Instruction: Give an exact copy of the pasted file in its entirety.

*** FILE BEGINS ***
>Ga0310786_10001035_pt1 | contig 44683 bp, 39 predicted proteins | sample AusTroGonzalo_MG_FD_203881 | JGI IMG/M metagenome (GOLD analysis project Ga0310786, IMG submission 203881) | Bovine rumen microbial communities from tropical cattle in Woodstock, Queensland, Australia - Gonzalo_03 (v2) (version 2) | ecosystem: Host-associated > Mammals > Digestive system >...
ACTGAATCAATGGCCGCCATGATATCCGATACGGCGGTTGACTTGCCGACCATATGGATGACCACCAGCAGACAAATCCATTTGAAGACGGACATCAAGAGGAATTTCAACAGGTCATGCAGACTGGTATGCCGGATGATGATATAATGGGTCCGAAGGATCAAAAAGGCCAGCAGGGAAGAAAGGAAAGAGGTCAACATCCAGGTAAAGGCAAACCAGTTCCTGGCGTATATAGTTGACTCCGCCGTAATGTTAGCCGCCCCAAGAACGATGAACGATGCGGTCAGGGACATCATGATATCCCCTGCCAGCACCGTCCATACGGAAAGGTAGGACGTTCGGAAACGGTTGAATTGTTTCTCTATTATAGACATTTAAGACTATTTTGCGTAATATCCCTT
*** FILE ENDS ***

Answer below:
>Ga0310786_10001035_pt1 | contig 44683 bp, 39 predicted proteins | sample AusTroGonzalo_MG_FD_203881 | JGI IMG/M metagenome (GOLD analysis project Ga0310786, IMG submission 203881) | Bovine rumen microbial communities from tropical cattle in Woodstock, Queensland, Australia - Gonzalo_03 (v2) (version 2) | ecosystem: Host-associated > Mammals > Digestive system >...
ACTGAATCAATGGCCGCCATGATATCCGATACGGCGGTTGACTTGCCGACCATATGGATGACCACCAGCAGACAAATCCATTTGAAGACGGACATCAAGAGGAATTTCAACAGGTCATGCAGACTGGTATGCCGGATGATGATATAATGGGTCCGAAGGATCAAAAAGGCCAGCAGGGAAGAAAGGAAAGAGGTCAACATCCAGGTAAAGGCAAACCAGTTCCTGGCGTATATAGTTGACTCCGCCGTAATGTTAGCCGCCCCAAGAACGATGAACGATGCGGTCAGGGACATCATGATATCCCCTGCCAGCACCGTCCATACGGAAAGGTAGGACGTTCGGAAACGGTTGAATTGTTTCTCTATTATAGACATTTAAGACTATTTTGCGTAATATCCCTT